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Buzz is subdued at courthouse

News editor

Shortly after polls closed around the county at 7 p.m. Tuesday, Matt Classen settled down in a chair by the treasurer’s office in the courthouse.

The retired Marion banker claimed a prime seat for the main event, the updating of vote totals for races scrawled in blue and black on a large marker board on an easel. Sheriff Robert Craft, unopposed and assured of re-election, stood nearby.

At the south end of the hall, a platter of sandwiches and generous smattering of snacks awaited precinct workers after they dropped off ballots placed on a table beneath historic pictures of county officials

The first flurry of ballots came in about 7:40 p.m. from Hillsboro, Lincolnville, and Florence. Turnout was good, workers reported, and the new electronic check-in system worked smoothly.

The atmosphere in Lincolnville was a bit more festive, as three poll workers, included Karen Konarik and Rosalie Rudolph, celebrated birthdays, even dressing up with beads and festive hats.

Konarik said turnout was better than the last presidential election, even though some familiar voters didn’t show, likely due to early voting, she said.

“We had a real good turnout,” she said. “People were happy to come vote.”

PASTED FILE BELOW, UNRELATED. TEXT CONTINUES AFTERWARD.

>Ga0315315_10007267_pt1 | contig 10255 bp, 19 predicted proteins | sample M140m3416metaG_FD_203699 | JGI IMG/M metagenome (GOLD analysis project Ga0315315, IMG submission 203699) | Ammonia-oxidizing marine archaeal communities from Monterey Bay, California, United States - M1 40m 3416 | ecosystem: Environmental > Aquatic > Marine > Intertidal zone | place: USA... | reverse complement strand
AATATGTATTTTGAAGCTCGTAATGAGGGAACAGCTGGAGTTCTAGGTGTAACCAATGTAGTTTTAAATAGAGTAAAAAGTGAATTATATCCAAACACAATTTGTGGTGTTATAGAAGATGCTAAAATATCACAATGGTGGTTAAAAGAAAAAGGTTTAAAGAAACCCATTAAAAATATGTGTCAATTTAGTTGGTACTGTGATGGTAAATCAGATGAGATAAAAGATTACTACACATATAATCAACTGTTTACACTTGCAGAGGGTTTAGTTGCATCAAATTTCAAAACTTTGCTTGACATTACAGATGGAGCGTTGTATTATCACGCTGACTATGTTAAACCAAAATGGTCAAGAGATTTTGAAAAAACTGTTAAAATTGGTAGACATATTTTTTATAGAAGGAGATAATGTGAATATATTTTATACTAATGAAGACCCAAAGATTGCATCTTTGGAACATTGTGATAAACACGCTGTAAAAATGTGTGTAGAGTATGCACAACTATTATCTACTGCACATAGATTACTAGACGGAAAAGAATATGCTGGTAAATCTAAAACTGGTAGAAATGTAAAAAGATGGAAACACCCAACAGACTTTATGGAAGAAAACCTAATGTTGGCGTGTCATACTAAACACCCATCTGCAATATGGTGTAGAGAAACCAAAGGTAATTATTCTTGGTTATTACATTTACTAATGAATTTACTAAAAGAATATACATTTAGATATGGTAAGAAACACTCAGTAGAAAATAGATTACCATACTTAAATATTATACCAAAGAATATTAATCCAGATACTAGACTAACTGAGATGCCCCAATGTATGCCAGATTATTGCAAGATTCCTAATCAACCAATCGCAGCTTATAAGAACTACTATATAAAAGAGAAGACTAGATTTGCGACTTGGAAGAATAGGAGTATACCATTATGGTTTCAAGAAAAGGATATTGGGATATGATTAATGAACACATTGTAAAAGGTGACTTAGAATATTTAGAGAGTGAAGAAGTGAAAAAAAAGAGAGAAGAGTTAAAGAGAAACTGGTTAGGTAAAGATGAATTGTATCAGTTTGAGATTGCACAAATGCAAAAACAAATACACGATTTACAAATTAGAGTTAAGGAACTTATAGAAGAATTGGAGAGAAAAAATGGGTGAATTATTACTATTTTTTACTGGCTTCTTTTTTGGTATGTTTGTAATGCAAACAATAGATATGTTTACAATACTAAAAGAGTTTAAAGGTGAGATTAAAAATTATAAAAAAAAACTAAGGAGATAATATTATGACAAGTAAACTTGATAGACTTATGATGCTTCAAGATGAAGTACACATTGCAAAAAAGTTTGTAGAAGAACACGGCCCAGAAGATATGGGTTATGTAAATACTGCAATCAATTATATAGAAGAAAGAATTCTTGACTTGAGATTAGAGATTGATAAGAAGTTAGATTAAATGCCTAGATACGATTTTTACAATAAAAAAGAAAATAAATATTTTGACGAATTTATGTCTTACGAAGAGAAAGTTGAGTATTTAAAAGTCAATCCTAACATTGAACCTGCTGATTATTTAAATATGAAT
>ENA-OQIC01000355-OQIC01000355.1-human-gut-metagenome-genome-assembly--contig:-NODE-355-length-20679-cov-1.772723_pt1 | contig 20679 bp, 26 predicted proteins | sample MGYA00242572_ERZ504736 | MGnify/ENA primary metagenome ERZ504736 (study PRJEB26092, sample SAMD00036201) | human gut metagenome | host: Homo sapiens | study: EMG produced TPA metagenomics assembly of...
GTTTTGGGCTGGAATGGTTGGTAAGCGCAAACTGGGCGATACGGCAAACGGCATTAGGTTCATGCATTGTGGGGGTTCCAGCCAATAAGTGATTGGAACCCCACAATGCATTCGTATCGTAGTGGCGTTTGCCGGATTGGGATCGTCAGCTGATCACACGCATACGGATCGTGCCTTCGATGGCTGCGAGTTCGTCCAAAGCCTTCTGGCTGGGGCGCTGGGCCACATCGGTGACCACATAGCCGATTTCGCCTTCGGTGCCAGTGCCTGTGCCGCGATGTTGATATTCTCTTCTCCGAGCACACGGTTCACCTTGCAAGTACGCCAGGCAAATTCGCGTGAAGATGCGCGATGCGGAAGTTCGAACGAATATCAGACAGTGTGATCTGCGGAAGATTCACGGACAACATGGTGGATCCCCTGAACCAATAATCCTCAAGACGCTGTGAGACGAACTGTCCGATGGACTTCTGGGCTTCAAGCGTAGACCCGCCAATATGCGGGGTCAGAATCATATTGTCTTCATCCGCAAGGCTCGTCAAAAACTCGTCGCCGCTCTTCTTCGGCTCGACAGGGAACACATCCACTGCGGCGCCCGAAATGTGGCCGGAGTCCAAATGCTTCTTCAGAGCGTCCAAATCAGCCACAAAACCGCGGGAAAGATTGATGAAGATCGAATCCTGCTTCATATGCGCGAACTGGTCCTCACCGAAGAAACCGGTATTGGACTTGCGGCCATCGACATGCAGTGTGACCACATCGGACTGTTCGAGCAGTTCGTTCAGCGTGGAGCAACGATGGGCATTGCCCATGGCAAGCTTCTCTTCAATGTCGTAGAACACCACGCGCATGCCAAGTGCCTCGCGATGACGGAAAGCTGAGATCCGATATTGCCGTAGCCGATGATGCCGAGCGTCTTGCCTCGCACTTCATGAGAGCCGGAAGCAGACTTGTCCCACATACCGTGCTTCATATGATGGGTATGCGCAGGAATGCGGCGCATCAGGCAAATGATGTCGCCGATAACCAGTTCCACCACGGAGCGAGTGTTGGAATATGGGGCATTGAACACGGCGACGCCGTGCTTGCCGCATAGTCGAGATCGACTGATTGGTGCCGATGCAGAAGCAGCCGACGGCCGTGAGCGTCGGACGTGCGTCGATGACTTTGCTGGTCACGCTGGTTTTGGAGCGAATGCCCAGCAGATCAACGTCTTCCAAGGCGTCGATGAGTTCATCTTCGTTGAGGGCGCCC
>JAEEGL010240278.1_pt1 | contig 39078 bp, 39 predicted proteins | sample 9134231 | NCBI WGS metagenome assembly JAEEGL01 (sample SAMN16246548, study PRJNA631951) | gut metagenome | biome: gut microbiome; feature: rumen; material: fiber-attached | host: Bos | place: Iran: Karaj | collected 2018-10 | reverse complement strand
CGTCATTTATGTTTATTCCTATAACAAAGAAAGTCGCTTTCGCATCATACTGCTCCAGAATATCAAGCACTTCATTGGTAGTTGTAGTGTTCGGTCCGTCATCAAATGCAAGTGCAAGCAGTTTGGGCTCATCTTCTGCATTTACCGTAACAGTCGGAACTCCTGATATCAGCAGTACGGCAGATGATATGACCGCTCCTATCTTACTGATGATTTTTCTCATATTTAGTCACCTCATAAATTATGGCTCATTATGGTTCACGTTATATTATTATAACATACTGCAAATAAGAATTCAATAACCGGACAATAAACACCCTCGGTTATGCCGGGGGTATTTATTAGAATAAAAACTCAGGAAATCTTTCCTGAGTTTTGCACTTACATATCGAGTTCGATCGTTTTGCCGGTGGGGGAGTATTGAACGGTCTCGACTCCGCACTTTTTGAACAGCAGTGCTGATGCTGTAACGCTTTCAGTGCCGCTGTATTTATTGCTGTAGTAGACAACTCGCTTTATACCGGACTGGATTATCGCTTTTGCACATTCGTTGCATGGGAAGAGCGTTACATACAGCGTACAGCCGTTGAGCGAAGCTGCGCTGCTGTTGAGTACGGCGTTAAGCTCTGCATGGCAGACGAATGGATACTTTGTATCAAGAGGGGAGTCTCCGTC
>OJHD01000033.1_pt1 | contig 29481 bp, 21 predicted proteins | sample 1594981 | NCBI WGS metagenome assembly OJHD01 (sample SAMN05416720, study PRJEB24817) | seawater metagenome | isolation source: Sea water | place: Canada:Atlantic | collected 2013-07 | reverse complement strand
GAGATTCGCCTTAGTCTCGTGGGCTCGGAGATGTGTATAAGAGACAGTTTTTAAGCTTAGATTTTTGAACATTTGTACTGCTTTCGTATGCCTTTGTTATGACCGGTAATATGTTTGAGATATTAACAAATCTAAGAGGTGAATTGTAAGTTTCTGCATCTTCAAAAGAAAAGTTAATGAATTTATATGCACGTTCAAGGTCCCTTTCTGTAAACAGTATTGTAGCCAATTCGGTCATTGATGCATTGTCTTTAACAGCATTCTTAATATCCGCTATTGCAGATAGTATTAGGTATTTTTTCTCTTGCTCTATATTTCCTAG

By the time Konarik and Rudolph got on the elevator, a few more interested observers had arrived, including county treasurer candidate Rhonda Casey-Curry and write-in commission candidate Mike Beneke.

About a dozen people in the hall turned their heads when clerk Tina Spencer came out to post the first round of returns from advance voting.

There was little reaction until she filled in the numbers for the 2nd District Commissioner race: Daniel Holub, 308; Dianne Novak, 406; write-in, 67.

Eyes widened, conversations began to buzz, and small exclamations of “Wow” and “Look at that” could be heard.

It would be another hour before county numbers would be updated, but there was plenty to talk about. About half of the 20 or so people there had smartphones in hand, hanging on every update of what appeared to be a Donald Trump upset in the making.

Republican county chairman Todd Heitschmidt stood near the treasurer’s office, alternately talking and watching. It was an atmosphere he had reveled in since childhood, when his parents both held elective offices.

“Enjoyable, fun, interesting,” he said. “From the junkie side of things, it’s interesting taking in all of the propaganda from the press, from the proponents and opponents and issues of candidates. It’s kind of fun to see if you’ve guessed right. No surprises so far.”

Several had left by the time eight precincts were added to the totals, and the chatter picked up briefly as Novak’s lead over Holub stretched to 561-320.

Classen wasn’t there to see it. He’d get the final results at coffee in the morning, he said when he left.

Perhaps he was a trend setter. Perhaps everyone left had seen enough to read the predictable signs. As Heitschmidt had noted, no surprises. Twenty-three other precincts wouldn’t change a thing.

The only election suspense was playing out on television. With a few snapping up scraps from the snack table, the hall was nearly empty within 20 minutes.

The only sound in the hallway of any note was the clack of ballot counting machines. The remaining interest among the staff was to get done and get home, where after a long day, sleep would be a priority.

Last modified Nov. 9, 2016

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